4/21/2020 Special City Council meeting summary: support for housing insecure and small businesses, virtual neighborhood meetings
We held a special (virtual) City Council meeting today to address several exigent issues related to COVID-19. Below is a summary.
1. We offered policy guidance for allocation of Federal CARES Act Funding. Under the act, Raleigh was allocated about $1.8 million from the Community Development Block Grant program (CDBG) and about $1 million from the Emergency Solutions Grant program (ESG). The city is required to submit a plan for the use of the funds to the U.S. Department of Housing and Urban Development (HUD) before the money is made available. That plan requires council approval and a public hearing.
We directed staff to create a plan that uses the ESG funds to assist with homelessness/eviction prevention, including rent and utility assistance for households at or below 30% of the area median income (AMI). As a point of reference, 30% AMI for a family of three in Raleigh is about $25,000. Also of note, by law, ESG funds are not dependent on citizenship or immigration status.
We directed staff to create a plan that uses the CDBG funds to provide rent, utility, and mortgage assistance to households above 30% AMI who are not eligible for ESG assistance.
We scheduled the public hearing and vote for May 5, 2020.
2. We allocated $1 million in funds for small business assistance. The City of Raleigh, in accordance with Wake County, defines a small business as a business with 49 or fewer employees. The funds will be administered through two community partners: The Carolina Small Business Development Fund (CSBDF) and Wake Technical Community College Targeted Microbusiness Grant.
Staff anticipates that the funds will be disbursed to applicants within 1 week of applying and approval. To qualify, a small business must have lost 25% of its revenue and make no more than $2.5 million in revenue per year. The grants are limited to one per business owner, and business owners may not use the funds to pay themselves. The money is intended to provide a bridge to small businesses so that they are better positioned to reopen their doors at the appropriate time. Qualifying small businesses may receive up to $10,000 each.
More information, including how to apply, will be available soon on the City of Raleigh website under the Economic Development COVID-19 section.
In the meantime, Shop Local Raleigh has created a resource page for supporting small businesses including a list of which businesses are open, providing discounts, or available for delivery or carry-out.
Please support our small business, if you’re able. They’re a big part of makes Raleigh one of the best cities to live and why we continue to attract new people and industries.
3. We received a budget update. I’ll be direct, it’s bleak.
For FY2020 we were on track for a $3.1 million surplus but are now anticipating a $8 million deficit, in large part due to diminished sales tax revenue but also because at the onset of the pandemic, the city moved quickly to begin paying staff, such as first responders and others on the front lines, premium pay; a worthwhile investment but also an unexpected expenditure. I am told we were the first city in NC to provide premium pay. I am glad we lead on this issue.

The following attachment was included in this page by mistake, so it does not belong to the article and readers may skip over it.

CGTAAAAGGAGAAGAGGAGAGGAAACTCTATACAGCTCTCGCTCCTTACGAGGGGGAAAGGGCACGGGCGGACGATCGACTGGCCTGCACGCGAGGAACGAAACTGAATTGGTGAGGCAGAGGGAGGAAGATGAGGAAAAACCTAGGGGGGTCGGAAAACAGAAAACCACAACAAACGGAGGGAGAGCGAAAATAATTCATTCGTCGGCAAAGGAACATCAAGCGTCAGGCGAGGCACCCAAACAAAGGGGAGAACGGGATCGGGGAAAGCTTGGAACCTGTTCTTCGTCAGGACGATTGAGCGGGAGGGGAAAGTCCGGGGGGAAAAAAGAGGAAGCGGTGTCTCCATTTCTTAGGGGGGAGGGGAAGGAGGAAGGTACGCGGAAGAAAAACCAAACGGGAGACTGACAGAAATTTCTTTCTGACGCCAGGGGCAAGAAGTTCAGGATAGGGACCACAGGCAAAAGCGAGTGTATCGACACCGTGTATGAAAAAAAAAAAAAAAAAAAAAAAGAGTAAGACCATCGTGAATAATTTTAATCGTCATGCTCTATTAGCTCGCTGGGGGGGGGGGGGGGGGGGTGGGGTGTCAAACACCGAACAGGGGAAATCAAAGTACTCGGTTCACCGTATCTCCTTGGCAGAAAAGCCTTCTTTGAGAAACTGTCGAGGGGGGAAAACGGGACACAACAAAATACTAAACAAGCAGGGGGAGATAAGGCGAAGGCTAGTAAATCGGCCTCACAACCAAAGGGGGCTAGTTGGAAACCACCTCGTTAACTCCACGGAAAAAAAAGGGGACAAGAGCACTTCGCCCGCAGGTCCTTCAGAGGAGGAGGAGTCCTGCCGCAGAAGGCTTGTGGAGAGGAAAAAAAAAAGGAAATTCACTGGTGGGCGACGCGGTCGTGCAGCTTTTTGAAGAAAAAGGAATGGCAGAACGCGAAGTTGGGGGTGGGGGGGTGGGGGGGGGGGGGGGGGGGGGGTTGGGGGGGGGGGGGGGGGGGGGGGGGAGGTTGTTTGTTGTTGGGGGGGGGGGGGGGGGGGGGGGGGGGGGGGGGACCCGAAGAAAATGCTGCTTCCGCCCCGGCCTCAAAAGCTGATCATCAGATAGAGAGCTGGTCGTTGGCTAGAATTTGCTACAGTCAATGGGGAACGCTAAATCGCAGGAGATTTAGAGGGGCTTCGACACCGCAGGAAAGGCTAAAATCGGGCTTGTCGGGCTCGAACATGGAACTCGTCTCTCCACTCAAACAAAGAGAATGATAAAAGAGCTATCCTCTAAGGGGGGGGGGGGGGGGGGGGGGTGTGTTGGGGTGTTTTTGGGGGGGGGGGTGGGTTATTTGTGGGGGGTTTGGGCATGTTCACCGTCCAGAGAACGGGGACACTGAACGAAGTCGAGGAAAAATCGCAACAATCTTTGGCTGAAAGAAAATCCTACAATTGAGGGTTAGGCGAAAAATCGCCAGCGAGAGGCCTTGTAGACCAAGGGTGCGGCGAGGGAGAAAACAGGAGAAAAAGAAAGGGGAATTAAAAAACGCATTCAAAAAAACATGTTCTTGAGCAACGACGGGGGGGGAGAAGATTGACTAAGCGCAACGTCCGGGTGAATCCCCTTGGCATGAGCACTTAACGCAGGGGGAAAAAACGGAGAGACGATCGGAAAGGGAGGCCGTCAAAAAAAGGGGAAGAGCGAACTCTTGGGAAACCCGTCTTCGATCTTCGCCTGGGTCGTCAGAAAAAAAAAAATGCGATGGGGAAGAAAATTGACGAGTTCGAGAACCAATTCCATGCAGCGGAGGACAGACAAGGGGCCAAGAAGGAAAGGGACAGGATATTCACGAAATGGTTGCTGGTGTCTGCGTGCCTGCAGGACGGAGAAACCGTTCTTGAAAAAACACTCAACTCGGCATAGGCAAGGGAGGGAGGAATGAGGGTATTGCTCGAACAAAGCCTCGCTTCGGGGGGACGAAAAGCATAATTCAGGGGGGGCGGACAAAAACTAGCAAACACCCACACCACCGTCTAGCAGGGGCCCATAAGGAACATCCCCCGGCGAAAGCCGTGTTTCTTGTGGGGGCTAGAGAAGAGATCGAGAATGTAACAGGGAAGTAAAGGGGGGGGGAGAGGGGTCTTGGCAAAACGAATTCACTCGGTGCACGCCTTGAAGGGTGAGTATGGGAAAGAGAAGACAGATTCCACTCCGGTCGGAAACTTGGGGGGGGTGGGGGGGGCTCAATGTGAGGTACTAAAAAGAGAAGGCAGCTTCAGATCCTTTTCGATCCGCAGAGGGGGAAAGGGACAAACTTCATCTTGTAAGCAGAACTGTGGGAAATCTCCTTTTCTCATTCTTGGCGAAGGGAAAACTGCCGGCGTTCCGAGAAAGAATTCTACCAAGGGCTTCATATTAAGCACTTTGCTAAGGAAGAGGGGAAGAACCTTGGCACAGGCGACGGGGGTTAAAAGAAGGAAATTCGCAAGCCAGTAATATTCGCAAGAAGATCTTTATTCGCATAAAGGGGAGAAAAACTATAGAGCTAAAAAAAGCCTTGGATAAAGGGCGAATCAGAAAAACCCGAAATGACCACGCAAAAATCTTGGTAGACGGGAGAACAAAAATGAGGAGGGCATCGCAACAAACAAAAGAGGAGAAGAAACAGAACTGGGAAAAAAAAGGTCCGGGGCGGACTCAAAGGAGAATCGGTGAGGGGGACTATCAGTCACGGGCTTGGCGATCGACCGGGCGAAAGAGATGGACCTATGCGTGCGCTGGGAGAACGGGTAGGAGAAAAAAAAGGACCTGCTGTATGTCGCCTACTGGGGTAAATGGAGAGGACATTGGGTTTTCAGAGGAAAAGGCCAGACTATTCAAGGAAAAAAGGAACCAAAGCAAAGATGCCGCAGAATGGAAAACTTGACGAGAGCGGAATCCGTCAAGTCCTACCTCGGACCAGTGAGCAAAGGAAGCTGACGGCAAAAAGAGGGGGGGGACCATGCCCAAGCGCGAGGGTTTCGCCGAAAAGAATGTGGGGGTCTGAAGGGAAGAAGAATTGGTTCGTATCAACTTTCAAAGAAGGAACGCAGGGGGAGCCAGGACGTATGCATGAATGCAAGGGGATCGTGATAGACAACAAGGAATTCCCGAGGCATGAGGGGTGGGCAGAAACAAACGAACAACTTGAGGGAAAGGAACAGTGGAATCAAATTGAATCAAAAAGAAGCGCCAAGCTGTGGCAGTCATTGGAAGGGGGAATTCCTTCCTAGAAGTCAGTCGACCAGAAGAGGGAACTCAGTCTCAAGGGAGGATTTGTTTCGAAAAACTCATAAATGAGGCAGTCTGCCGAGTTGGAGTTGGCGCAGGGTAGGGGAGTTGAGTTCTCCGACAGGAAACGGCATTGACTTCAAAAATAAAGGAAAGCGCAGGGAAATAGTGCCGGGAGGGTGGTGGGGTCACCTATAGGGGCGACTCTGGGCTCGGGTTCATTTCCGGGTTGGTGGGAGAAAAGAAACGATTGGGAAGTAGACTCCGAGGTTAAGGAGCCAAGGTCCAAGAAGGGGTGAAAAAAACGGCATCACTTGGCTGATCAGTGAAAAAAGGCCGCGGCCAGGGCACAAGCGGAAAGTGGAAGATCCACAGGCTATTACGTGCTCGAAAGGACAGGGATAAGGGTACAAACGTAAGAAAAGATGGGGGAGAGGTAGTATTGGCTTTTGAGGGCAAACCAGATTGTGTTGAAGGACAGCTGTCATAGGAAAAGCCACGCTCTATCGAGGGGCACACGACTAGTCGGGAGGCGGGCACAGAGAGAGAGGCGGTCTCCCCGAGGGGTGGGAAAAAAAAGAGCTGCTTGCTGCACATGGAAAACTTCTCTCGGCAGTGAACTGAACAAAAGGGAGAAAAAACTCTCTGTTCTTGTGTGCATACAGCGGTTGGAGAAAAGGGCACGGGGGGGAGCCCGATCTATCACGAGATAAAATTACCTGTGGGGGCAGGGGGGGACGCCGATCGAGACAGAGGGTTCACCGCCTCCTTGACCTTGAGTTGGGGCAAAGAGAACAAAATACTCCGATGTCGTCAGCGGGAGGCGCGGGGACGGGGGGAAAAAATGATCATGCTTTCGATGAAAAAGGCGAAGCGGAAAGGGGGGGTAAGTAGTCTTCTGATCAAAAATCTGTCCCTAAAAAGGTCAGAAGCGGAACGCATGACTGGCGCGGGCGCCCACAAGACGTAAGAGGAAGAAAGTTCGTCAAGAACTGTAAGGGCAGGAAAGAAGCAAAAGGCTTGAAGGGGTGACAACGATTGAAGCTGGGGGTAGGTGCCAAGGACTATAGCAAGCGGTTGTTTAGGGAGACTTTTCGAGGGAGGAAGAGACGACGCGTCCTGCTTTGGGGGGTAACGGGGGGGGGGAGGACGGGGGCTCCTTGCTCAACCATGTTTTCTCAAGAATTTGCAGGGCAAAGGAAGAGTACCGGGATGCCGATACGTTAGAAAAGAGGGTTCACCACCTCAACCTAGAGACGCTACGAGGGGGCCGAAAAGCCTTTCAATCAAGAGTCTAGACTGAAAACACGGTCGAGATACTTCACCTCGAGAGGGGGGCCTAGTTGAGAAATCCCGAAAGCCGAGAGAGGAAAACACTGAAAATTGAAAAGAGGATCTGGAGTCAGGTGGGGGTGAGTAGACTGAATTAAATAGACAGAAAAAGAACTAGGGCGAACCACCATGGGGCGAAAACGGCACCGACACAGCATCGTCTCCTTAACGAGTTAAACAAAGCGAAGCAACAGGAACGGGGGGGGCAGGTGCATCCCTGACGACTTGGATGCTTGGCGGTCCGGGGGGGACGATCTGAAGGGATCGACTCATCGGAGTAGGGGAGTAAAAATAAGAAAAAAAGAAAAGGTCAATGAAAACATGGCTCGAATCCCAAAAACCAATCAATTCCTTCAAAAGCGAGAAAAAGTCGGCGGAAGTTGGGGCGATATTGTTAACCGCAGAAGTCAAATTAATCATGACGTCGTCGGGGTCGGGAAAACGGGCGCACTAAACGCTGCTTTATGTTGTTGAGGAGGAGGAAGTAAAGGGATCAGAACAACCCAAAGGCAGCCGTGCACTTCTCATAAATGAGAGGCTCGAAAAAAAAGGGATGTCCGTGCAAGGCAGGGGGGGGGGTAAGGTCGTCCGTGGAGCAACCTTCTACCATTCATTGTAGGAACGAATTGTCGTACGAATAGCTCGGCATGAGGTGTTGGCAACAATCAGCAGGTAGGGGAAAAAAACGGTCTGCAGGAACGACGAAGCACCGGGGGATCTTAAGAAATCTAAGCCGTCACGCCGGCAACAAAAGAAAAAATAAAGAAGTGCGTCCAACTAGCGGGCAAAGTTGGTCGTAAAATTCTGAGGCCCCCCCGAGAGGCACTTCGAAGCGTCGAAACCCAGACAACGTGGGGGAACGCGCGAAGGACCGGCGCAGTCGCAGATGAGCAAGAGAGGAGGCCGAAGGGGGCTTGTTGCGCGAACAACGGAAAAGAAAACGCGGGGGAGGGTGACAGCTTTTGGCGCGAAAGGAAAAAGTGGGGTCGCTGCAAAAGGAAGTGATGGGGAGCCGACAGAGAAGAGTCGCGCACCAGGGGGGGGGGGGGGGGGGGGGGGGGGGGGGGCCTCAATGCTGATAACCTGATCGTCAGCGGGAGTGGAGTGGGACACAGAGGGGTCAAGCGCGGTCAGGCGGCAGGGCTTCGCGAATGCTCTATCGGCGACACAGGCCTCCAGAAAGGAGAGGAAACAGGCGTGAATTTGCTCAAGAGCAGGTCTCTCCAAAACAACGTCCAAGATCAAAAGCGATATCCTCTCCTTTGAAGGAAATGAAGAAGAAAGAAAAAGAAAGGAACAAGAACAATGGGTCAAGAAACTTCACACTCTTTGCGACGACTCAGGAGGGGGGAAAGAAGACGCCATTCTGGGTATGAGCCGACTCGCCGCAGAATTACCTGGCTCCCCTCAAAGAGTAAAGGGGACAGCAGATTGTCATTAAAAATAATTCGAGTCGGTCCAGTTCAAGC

To combat the anticipated deficit, the city plans to reduce non-essential contracts, implement a citywide non-essential hiring freeze, and (obviously) hold all business travel.
For FY2021 we are looking at an estimated budget gap of up to $36 million, which will require a 6% budget reduction. Staff will present a proposed balanced budget to City Council on May 19. Our priority will be to avoid layoffs and tax increases. During the next two weeks, city departments will work to finalize proposed budget reductions.
We will have some tough decisions to make, but we will be informed and prepared, and we will get through this rough time. The city has experienced other periods of economic struggle and rebounded.
4. We approved a process for virtual neighborhood meetings as part of the rezoning and redevelopment process. As you may recall, developers are now required to hold two neighborhood meetings for most rezonings. For some time, they have been required to hold a neighborhood meeting prior to submitting the application. On March 3, we approved a text change to require a second neighborhood meeting for large projects prior to the Planning Commission public hearing. Now during this pandemic, both neighborhood meetings may be held virtually. The neighborhood meetings are intended to be a two-way conversation that allows residents to ask questions, provide thoughts, as well as hear the applicant’s presentation.
We are very fortunate that folks are still seeking to invest in our community and develop new projects here, even during uncertain times.
Please stay safe. And please contact me if I can provide any help or answer any questions: email@example.com